English-language film puts a Polish spin on an American genre.
We've just graduated from a year of deliberately perplexing drama. The iconoclastic finales of "No Country for Old Men," "There Will Be Blood," "Zodiac," "Before the Devil Knows You're Dead," "The Mist," "Sweeney Todd" or even "The Sopranos" scorn the gift-wrapped catharsis that American entertainment once could be counted on to provide. They willingly leave us disturbed.
The English-language Polish film "Summer Love" goes further. This pierogi western disassembles the genre mechanics of the gunslinger movie and makes a Dada collage of its gears and springs. Writer/director Piotr Uklanski, a visual artist turning to film, tosses out all the parts that bore him (plot, character development) while playing games with the horse opera's classic images. He gives us glorious renderings of gunplay, galloping horses and grimy-looking desperadoes, edited together in a fashion that suggests a story is about to break out any minute. Teasingly, it never does.
Instead, bigger-than-life western archetypes -- our old friends the Man With No Name (Karel Roden), the Boozy Sheriff (Boguslaw Linda), the Lusty Barmaid (Katarzyna Figura) and the Wanted Outlaw (Val Kilmer!) -- clash in vignettes that seem to be half-remembered from the works of John Ford and Sergio Leone.
The look of the film is handsome, with widescreen vistas that sometimes could pass for the American Southwest and at other times resemble a chilly northern European limbo. The film is very much an in-joke.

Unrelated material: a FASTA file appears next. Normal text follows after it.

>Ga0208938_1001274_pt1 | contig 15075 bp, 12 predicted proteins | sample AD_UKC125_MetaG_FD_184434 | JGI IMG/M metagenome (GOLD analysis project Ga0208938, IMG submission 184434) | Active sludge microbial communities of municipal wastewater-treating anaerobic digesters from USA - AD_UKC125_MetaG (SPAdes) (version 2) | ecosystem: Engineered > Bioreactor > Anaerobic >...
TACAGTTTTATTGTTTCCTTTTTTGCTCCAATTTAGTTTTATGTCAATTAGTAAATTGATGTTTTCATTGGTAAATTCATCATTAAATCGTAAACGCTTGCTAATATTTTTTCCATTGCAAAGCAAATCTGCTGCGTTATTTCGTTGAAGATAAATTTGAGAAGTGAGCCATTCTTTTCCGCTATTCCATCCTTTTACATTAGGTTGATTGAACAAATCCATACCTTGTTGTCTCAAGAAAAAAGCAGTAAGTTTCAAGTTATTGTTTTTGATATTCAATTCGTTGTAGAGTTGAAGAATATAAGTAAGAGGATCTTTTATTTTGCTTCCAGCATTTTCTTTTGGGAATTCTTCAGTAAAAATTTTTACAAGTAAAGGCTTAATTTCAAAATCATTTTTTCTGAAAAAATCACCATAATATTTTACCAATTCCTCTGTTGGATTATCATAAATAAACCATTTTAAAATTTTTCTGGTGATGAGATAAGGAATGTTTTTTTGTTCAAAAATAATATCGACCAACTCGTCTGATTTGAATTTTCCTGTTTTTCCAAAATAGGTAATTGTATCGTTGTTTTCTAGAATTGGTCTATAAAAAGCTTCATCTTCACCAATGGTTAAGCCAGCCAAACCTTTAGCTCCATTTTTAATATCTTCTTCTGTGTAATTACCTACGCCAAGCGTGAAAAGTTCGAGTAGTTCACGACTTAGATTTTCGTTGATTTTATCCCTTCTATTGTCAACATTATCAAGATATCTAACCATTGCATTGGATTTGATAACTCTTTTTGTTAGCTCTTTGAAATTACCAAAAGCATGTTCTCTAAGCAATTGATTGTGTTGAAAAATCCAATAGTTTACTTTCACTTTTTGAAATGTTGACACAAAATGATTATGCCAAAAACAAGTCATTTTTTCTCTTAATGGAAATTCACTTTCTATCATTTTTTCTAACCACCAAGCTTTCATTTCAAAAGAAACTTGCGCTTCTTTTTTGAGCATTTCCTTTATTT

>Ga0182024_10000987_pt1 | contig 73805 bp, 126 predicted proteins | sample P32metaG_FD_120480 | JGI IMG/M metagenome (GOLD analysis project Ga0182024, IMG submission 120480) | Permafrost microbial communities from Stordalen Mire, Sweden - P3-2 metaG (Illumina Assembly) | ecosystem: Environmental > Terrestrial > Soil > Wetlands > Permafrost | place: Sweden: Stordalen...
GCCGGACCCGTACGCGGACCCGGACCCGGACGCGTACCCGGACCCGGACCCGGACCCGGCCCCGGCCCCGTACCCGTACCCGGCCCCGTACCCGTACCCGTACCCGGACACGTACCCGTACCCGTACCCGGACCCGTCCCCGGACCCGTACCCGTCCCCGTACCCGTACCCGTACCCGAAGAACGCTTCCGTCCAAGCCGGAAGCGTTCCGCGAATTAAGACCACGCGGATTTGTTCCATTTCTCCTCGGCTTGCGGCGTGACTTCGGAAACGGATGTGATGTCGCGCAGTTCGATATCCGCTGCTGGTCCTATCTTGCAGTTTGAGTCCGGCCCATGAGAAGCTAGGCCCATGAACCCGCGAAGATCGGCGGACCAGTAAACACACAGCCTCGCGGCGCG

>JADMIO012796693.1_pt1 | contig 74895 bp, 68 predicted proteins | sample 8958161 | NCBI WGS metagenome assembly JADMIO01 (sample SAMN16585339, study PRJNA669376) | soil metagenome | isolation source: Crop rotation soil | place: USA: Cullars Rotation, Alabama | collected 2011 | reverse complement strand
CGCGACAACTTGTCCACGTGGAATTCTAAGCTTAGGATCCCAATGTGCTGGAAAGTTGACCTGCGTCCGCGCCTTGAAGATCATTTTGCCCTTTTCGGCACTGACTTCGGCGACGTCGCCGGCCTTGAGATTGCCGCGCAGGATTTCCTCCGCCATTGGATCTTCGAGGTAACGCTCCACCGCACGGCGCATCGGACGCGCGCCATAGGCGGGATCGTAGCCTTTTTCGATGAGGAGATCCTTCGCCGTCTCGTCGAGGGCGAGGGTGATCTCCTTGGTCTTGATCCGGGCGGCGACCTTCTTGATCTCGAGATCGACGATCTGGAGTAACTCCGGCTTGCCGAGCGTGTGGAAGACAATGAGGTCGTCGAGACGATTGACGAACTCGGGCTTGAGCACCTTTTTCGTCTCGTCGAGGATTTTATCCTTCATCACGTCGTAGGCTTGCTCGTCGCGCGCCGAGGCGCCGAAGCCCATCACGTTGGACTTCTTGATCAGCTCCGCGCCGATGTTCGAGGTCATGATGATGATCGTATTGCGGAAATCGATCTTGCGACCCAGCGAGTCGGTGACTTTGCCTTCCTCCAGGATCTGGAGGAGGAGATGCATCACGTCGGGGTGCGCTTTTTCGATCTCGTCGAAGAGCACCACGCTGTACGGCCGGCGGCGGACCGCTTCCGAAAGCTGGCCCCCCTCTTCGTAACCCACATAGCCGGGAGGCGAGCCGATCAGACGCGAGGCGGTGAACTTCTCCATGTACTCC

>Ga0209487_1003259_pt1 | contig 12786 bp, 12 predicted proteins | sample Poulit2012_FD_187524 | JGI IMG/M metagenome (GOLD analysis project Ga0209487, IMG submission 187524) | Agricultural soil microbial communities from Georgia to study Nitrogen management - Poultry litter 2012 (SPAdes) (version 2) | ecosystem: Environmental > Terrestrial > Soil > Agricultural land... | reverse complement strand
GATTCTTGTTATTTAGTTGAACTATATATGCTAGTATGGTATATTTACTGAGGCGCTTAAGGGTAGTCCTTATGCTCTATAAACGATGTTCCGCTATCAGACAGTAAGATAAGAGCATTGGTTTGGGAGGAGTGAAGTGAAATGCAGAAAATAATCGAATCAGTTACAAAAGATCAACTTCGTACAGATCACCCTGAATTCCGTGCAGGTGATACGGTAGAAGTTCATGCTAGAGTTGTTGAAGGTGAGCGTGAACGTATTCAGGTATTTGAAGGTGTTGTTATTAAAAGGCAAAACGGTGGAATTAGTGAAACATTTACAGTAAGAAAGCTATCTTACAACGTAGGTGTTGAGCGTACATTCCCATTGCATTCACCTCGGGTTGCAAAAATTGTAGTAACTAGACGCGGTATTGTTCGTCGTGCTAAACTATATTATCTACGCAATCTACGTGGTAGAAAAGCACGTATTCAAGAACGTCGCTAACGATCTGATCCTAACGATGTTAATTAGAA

Early on, Roden suffers a scalp wound that causes an exuberant amount of crimson blood to cascade down his face. Later, when bullets pepper a wagon hauling parcels of dry pigments, Linda appears with his face powdered bright blue. A point-of-view shot shows a severed head rolling away like a bowling ball. Roden and Figura have a sex scene in which their intertwined bodies graphically spell out S-E-X.
Such droll moments are stretched rather thin over the film's 94-minute running time, but hearing the actors drawl their 10-gallon dialogue in Pope John Paul accents gives many of the episodes a giddy punch.
Uklanski will be present to introduce his film on Saturday (7:30 p.m.).
Colin Covert • 612-673-7186
• St. Paul native Esther B. Robinson's documentary "A Walk to the Sea: Danny Williams and the Warhol Factory" (7:30 p.m. next Friday, 2 and 7:30 p.m. Jan. 19 and 2 p.m. Jan. 20).
• "Flying: Confessions of a Free Woman," Jennifer Fox's humorous examination of the lives of women in 13 nations (six one-hour episodes Jan. 31-Feb. 2).
• Four films by Germany's Ulrike Ottinger (Feb. 22-24), including "Prater," which recounts the memories of generations of workers at Vienna's famous Prater amusement park.
Info: www.walkerart.org or 612-375-7600.